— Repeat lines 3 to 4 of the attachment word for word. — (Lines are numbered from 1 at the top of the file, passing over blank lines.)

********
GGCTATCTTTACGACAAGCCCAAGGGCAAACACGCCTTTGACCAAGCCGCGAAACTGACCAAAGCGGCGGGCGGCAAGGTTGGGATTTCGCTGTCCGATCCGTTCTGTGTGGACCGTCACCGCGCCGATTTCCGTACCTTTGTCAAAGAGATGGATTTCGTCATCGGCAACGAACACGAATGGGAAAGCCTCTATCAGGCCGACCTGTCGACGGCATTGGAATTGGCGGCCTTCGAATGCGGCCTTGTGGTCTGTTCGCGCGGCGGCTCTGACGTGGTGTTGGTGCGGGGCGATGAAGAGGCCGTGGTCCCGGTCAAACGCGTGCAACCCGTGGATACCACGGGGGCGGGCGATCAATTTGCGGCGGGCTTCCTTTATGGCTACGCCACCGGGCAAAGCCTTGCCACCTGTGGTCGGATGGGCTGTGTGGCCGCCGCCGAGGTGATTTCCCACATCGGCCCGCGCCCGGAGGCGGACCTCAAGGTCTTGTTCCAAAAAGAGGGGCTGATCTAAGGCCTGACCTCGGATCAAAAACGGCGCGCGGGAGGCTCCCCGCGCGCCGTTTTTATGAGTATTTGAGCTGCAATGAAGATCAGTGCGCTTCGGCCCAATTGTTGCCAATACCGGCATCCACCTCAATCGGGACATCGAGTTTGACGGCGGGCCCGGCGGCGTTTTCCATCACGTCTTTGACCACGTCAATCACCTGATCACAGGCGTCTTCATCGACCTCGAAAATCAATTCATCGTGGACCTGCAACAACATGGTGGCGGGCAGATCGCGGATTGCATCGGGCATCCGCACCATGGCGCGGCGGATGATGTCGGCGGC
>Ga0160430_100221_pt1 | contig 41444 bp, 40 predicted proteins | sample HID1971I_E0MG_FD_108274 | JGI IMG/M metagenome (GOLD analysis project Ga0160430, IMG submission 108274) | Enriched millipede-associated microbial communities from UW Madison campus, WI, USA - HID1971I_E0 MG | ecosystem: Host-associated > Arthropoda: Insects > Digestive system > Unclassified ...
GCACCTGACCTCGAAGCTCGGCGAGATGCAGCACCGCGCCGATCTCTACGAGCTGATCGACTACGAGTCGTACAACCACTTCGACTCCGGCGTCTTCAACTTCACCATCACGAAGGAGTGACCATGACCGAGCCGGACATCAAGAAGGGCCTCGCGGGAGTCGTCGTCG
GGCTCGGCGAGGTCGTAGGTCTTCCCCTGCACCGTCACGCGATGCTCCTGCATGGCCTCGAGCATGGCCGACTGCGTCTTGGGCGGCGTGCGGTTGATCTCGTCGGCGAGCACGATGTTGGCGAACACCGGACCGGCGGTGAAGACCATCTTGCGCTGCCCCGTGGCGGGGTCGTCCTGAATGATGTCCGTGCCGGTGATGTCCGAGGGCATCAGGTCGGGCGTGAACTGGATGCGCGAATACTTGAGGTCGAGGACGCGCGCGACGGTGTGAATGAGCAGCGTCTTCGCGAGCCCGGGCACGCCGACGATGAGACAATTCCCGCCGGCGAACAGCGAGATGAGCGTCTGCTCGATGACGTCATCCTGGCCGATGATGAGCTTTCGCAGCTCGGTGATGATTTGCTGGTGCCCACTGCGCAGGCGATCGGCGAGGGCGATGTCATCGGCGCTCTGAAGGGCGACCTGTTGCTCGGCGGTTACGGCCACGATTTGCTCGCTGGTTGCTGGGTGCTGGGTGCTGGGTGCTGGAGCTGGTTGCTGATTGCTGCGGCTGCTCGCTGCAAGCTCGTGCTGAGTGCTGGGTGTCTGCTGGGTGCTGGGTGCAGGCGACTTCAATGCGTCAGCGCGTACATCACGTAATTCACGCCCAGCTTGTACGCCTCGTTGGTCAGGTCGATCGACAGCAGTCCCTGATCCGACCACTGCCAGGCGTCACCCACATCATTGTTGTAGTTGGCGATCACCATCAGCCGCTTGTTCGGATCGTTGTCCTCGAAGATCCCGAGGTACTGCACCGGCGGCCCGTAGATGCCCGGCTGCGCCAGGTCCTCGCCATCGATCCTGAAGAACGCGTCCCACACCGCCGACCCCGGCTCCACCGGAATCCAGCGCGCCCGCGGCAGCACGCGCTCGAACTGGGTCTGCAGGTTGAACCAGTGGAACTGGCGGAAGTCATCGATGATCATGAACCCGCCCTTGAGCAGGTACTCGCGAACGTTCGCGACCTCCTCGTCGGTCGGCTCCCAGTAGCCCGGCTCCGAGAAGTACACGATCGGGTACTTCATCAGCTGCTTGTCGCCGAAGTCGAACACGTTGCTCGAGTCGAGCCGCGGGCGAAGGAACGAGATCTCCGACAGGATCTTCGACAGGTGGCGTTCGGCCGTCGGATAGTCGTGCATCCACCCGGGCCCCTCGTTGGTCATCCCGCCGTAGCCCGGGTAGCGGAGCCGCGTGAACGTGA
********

GCACCTGACCTCGAAGCTCGGCGAGATGCAGCACCGCGCCGATCTCTACGAGCTGATCGACTACGAGTCGTACAACCACTTCGACTCCGGCGTCTTCAACTTCACCATCACGAAGGAGTGACCATGACCGAGCCGGACATCAAGAAGGGCCTCGCGGGAGTCGTCGTCG
GGCTCGGCGAGGTCGTAGGTCTTCCCCTGCACCGTCACGCGATGCTCCTGCATGGCCTCGAGCATGGCCGACTGCGTCTTGGGCGGCGTGCGGTTGATCTCGTCGGCGAGCACGATGTTGGCGAACACCGGACCGGCGGTGAAGACCATCTTGCGCTGCCCCGTGGCGGGGTCGTCCTGAATGATGTCCGTGCCGGTGATGTCCGAGGGCATCAGGTCGGGCGTGAACTGGATGCGCGAATACTTGAGGTCGAGGACGCGCGCGACGGTGTGAATGAGCAGCGTCTTCGCGAGCCCGGGCACGCCGACGATGAGACAATTCCCGCCGGCGAACAGCGAGATGAGCGTCTGCTCGATGACGTCATCCTGGCCGATGATGAGCTTTCGCAGCTCGGTGATGATTTGCTGGTGCCCACTGCGCAGGCGATCGGCGAGGGCGATGTCATCGGCGCTCTGAAGGGCGACCTGTTGCTCGGCGGTTACGGCCACGATTTGCTCGCTGGTTGCTGGGTGCTGGGTGCTGGGTGCTGGAGCTGGTTGCTGATTGCTGCGGCTGCTCGCTGCAAGCTCGTGCTGAGTGCTGGGTGTCTGCTGGGTGCTGGGTGCAGGCGACTTCAATGCGTCAGCGCGTACATCACGTAATTCACGCCCAGCTTGTACGCCTCGTTGGTCAGGTCGATCGACAGCAGTCCCTGATCCGACCACTGCCAGGCGTCACCCACATCATTGTTGTAGTTGGCGATCACCATCAGCCGCTTGTTCGGATCGTTGTCCTCGAAGATCCCGAGGTACTGCACCGGCGGCCCGTAGATGCCCGGCTGCGCCAGGTCCTCGCCATCGATCCTGAAGAACGCGTCCCACACCGCCGACCCCGGCTCCACCGGAATCCAGCGCGCCCGCGGCAGCACGCGCTCGAACTGGGTCTGCAGGTTGAACCAGTGGAACTGGCGGAAGTCATCGATGATCATGAACCCGCCCTTGAGCAGGTACTCGCGAACGTTCGCGACCTCCTCGTCGGTCGGCTCCCAGTAGCCCGGCTCCGAGAAGTACACGATCGGGTACTTCATCAGCTGCTTGTCGCCGAAGTCGAACACGTTGCTCGAGTCGAGCCGCGGGCGAAGGAACGAGATCTCCGACAGGATCTTCGACAGGTGGCGTTCGGCCGTCGGATAGTCGTGCATCCACCCGGGCCCCTCGTTGGTCATCCCGCCGTAGCCCGGGTAGCGGAGCCGCGTGAACGTGA